Most people would alert HR if their job interview included the assurance that “your vagina will not be penetrated,” but Lucy doesn’t even blink. In fact, she goes so far as to suggest that she doesn’t much care what does or doesn’t happen to her vagina — or the rest of her body, for that matter.
That makes her an ideal employee for Clara (Rachael Blake), who maintains one of those high-end erotic services that involve private chauffeurs, the sipping of tea, and lipstick precisely shaded to match the wearer’s labia. Clara’s standard offerings include topless table service and human sculptures (they make excellent fireplace stanchions, it turns out), but her specialty is providing elderly men with the company of naked young women who have been drugged to sleep.
Writer/director Julia Leigh’s stately film Sleeping Beauty is mildly curious about what exactly men might want to do with a sleeping girl’s body when they’re not permitted to have vaginal intercourse with it, but Leigh’s primary focus is on the character of Lucy, played by the Vermeer-style beauty Emily Browning with virtually no affect whatsoever. Bereft of meaningful relationships aside from a young man (Ewen Leslie) whose alcoholism she feeds by pouring vodka over his cereal like milk, Lucy drifts through life with what might be considered confidence but might also be considered numbness.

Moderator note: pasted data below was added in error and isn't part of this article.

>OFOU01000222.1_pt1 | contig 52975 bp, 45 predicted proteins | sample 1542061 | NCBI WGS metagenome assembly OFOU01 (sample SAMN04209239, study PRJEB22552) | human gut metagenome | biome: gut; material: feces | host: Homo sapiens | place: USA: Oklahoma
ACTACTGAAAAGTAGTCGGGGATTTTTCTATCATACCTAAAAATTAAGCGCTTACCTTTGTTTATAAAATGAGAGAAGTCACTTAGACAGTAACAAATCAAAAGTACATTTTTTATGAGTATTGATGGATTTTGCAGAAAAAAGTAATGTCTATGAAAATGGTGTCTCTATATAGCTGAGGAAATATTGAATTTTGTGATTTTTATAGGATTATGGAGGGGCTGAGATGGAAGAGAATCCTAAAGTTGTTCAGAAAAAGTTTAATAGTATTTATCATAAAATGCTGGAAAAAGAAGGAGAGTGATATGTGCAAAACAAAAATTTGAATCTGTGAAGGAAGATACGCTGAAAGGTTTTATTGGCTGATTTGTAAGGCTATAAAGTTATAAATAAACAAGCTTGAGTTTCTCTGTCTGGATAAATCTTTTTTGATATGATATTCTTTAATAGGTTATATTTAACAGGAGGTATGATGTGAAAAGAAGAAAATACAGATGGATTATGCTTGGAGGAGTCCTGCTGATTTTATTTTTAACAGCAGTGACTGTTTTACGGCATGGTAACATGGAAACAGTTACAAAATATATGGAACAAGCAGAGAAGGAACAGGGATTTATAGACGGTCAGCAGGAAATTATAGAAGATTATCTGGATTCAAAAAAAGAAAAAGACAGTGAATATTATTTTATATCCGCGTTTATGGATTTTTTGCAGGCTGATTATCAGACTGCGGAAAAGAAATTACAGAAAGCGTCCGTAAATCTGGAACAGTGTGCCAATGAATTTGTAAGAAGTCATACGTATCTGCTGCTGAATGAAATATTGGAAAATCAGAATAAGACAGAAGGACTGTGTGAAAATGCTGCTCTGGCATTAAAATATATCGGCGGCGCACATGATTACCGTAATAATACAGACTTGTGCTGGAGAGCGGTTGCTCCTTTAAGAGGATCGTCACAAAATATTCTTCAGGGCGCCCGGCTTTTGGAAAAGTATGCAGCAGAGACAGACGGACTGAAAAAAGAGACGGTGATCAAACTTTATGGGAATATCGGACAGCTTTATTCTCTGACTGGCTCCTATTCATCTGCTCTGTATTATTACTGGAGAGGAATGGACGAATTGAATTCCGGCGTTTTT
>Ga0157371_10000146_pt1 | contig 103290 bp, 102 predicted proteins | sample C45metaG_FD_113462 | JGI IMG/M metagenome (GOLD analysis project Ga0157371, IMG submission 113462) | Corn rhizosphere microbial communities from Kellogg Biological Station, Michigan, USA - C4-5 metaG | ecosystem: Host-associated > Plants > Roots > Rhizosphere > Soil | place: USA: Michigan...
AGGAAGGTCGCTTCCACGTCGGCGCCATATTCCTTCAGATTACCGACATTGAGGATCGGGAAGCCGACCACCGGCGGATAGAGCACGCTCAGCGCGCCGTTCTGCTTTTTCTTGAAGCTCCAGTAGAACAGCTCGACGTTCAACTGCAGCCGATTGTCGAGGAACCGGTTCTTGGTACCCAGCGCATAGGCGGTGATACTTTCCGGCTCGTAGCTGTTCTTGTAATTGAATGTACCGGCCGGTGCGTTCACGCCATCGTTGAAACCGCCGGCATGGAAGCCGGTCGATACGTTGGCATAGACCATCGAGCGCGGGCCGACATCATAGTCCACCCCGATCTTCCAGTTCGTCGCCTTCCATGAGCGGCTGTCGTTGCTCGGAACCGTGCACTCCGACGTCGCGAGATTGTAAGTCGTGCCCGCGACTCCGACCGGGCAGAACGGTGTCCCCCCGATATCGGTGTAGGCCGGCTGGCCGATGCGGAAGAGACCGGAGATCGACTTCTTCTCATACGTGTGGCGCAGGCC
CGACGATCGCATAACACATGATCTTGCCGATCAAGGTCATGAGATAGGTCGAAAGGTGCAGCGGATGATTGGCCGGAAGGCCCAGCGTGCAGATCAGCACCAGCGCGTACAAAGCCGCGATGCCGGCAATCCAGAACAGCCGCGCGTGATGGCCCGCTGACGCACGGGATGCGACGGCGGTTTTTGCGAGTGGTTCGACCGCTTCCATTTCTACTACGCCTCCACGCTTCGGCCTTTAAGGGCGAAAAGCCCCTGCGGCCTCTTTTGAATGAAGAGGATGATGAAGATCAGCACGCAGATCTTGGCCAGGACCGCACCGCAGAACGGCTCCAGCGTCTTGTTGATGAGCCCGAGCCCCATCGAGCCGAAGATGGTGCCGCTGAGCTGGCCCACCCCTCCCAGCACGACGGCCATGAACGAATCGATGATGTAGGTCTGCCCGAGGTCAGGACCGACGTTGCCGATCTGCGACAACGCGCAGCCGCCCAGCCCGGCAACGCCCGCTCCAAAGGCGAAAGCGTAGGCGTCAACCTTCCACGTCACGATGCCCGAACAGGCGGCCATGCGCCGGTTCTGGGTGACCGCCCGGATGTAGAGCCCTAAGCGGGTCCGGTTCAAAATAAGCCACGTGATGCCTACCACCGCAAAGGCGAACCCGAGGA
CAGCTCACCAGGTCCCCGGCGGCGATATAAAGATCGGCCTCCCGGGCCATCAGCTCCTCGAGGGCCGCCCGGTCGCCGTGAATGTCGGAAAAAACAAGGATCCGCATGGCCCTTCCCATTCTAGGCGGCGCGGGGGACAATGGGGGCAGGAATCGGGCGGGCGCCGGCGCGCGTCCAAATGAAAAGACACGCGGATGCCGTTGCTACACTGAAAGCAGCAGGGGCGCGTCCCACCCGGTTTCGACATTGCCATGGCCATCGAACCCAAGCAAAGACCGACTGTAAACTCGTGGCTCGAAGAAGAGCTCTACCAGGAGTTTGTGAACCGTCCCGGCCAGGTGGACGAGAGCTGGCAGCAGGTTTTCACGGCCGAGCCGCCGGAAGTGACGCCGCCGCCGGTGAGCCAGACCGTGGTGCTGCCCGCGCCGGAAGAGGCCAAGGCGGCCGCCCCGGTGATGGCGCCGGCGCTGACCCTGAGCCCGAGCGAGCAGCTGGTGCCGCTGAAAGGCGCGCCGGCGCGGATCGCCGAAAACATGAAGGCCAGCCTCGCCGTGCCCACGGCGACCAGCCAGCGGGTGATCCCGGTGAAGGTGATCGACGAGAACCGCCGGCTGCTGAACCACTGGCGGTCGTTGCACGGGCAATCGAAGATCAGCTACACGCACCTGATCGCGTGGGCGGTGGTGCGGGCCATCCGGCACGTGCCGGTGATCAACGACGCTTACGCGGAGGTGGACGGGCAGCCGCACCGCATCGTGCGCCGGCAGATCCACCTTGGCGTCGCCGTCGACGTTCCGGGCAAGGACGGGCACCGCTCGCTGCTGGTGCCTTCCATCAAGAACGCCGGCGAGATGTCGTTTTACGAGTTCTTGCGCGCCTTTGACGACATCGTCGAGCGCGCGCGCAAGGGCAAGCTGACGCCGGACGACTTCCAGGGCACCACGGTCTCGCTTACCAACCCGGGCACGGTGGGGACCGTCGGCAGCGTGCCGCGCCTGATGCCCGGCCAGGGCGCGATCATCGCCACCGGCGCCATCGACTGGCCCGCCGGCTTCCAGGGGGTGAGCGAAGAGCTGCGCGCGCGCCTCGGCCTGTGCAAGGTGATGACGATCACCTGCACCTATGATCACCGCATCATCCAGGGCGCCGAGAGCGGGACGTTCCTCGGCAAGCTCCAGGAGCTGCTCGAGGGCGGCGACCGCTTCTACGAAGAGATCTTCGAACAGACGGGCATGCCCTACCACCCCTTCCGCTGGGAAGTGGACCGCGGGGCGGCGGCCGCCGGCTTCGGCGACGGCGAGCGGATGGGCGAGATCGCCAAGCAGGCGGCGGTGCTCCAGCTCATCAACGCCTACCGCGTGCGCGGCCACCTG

The film is “presented by” Jane Campion, but Leigh’s cool gaze is less in the style of Campion than Kubrick; the setting of Sleeping Beauty recalls Eyes Wide Shut, but the character of Lucy seems inspired more by HAL 9000. The dramatic tension comes from watching Lucy ratchet herself into increasingly extreme situations, seemingly to find out just how hard of a pinch it will take to snap her out of her emotional slumber.
Sleeping Beauty is skillfully crafted, but whereas Leigh leaves nothing to the imagination regarding Lucy’s body, she keeps Lucy’s character tightly under wraps; in the end, we hardly know Lucy any better than Clara’s clients do. Leigh might as well have offered us a lick.
This review originally appeared in the Twin Cities Daily Planet.